Sewage pollution flowing across the border from Tijuana into the San Diego region threatens the health not only of surfers and swimmers, but potentially those who simply breathe the air.
That is according to a study from UC San Diego’s Scripps Institution of Oceanography, published Thursday in the journal Environmental Sciences & Technology, found sewage-borne bacteria in sea spray aerosols at Imperial Beach.
“Once pollutants get into the air, it just means that so many more people could be exposed to those pollutants,” said Kim Prather, lead researcher on the study and director of the Center for Aerosol Impacts on Chemistry of the Environment at Scripps. “It goes way beyond just people going to the beach or going into the water.”
The possible health consequences are still unknown, researchers warned. Studies are ongoing and may include an epidemiological study.
Prather said her team plans to swab lifeguards, surfers and others to measure levels of respiratory exposure. Investigators also hope to examine hospital records and monitor indoor air quality.
“The bottom line is we don’t yet know the effect of inhaling this cocktail that comes out of the ocean,” she said, adding, “This is the tip of the iceberg. We’re trying to keep everyone calm.”
The study took place after rain events in early 2019, during which researchers took air and water samples along the Tijuana River, Imperial Beach Pier and Scripps Pier in La Jolla. Using DNA sequencing, the team linked up to 76% of the airborne bacteria in Imperial Beach to the heavily polluted river.
There is an established body of research that has shown that microorganisms are transferred from the ocean to the atmosphere, but this is the first study to link airborne bacteria to a known source of wastewater, said co-author Robert Knight, a professor in pediatrics, computer science, and engineering from UC San Diego.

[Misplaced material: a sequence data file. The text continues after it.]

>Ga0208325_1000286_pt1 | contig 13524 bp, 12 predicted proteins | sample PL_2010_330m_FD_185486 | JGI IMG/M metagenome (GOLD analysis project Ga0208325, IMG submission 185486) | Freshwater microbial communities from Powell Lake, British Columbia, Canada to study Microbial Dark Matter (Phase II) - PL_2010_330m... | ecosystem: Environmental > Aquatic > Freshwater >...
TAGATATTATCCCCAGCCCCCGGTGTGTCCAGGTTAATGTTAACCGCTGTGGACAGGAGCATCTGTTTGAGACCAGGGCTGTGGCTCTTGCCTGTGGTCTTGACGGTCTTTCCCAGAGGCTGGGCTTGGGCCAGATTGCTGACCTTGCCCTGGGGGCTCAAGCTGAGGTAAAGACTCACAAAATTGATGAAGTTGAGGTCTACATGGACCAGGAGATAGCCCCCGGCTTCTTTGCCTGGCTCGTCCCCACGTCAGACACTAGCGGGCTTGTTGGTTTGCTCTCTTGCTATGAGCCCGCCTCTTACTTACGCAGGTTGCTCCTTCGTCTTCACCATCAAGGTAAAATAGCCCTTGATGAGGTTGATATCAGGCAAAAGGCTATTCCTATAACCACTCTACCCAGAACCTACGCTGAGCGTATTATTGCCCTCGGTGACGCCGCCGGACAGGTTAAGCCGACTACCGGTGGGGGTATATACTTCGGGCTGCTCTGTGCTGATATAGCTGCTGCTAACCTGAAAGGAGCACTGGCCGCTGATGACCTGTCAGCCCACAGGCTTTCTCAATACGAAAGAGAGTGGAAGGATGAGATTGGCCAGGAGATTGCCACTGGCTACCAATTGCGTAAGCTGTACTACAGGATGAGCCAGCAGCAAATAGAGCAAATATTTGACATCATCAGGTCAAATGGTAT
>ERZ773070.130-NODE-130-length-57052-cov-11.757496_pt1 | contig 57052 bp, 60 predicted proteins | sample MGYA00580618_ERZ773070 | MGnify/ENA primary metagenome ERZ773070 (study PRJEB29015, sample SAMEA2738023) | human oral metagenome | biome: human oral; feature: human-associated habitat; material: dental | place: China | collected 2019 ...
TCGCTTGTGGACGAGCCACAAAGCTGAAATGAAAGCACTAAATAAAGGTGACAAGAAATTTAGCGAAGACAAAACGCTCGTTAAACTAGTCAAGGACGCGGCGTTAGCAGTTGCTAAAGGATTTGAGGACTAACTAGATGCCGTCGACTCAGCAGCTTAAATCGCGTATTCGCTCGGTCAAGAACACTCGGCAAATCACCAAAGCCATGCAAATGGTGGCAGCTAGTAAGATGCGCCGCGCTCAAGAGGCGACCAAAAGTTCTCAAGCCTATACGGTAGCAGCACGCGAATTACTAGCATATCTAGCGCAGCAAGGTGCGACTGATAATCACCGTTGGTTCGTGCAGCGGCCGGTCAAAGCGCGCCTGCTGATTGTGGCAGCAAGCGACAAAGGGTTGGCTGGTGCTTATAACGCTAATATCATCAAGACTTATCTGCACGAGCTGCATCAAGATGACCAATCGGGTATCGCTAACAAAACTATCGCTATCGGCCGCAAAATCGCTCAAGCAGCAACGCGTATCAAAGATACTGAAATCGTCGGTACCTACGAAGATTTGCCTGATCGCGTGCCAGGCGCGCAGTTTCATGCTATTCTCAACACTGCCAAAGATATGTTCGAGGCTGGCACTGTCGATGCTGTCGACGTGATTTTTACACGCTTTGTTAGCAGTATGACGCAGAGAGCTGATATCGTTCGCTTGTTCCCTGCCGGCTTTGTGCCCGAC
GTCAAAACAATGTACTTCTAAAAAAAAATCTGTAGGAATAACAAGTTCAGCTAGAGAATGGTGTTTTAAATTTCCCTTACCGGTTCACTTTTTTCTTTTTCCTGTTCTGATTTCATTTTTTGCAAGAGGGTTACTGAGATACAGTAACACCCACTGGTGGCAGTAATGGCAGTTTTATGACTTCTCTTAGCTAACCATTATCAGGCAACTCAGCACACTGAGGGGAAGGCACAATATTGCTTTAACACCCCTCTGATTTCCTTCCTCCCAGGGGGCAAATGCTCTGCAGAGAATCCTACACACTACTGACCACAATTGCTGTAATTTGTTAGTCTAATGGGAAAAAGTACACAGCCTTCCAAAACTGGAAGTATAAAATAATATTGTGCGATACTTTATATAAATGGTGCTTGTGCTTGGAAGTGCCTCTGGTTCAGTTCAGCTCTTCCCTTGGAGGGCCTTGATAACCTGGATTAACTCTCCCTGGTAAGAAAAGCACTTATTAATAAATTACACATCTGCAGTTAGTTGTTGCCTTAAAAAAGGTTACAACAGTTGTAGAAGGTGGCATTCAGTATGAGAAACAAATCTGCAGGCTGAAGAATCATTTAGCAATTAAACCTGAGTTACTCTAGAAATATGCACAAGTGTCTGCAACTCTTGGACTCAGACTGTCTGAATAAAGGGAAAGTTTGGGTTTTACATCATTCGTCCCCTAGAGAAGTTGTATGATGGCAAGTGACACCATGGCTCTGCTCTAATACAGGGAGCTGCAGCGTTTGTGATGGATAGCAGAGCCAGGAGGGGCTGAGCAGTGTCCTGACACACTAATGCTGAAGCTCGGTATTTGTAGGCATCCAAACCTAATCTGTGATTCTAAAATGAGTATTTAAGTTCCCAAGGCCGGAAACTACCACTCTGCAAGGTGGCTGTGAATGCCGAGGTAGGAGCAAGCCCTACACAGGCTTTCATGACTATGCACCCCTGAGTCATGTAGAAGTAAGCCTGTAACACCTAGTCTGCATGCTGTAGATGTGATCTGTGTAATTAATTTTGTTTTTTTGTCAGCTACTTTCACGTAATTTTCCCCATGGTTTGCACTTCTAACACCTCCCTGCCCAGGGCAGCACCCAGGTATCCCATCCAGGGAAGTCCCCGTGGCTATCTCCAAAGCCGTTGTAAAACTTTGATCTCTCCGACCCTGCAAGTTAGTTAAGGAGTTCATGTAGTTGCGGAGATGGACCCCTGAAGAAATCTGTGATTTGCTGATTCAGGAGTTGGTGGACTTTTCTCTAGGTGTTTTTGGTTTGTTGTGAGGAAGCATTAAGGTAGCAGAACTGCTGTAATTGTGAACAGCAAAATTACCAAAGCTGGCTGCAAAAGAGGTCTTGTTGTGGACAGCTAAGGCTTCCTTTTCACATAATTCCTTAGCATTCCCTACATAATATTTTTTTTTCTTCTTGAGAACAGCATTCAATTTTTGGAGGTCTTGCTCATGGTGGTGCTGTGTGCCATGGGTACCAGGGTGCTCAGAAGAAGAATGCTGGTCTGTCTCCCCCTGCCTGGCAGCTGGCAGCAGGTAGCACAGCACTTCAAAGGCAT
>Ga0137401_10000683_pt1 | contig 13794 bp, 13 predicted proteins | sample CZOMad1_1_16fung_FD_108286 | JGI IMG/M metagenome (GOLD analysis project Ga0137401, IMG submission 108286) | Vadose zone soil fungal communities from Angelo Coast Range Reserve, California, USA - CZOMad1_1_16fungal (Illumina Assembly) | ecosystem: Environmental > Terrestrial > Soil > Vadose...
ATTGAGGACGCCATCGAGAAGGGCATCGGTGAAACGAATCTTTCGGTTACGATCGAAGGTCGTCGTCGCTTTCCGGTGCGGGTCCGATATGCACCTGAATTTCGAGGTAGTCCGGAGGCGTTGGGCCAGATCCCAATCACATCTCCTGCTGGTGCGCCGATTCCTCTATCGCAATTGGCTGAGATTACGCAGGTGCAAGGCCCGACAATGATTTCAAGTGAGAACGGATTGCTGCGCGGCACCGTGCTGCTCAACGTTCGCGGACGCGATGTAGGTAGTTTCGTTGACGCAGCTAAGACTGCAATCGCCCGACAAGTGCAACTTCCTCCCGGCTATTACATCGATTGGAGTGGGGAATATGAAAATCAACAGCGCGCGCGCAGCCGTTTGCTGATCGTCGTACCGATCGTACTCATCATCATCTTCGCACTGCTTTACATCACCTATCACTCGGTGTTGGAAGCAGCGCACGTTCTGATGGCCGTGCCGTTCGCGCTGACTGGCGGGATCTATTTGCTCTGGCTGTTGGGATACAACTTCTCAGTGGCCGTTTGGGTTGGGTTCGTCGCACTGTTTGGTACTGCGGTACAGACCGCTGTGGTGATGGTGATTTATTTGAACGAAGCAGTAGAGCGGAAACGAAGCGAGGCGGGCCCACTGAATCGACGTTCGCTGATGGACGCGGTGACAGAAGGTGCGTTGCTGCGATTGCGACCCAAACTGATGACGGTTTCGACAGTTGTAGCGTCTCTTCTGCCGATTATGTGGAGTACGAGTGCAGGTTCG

“It was a complete shock to discover how many airborne microbes could be traced back to sewage,” he said. “We had no idea the effect would be so strong.
“Now that we know this is a real phenomenon,” he added, “we need to figure out what the implications are for human health.”
About $1.5 million has been secured by Representative Scott Peters in this year’s omnibus spending bill for Prather and her team to further explore the public health impact of airborne pollutants and potential pathogens, officials said.
Beaches as far north as Coronado were closed due to sewage contamination from Mexico on a record pace in 2022. Imperial Beach, for example, had sewage pollution warning signs along the beaches for 249 days last year. The Tijuana Sloughs, once a coveted surfing spot at the mouth of the river, has not been open since December 2021.
Swimming in sewage-contaminated water can expose beachgoers to dangerous bacteria and viruses, state public health officials said. Those who ignore the restrictions are at risk of diarrhea, fever, respiratory disease and infections.
Water contaminated with sewage carries a much higher risk of pathogens such as E. Coli, norovirus and salmonella, compared to typical urban runoff that follows rainfall events, officials said.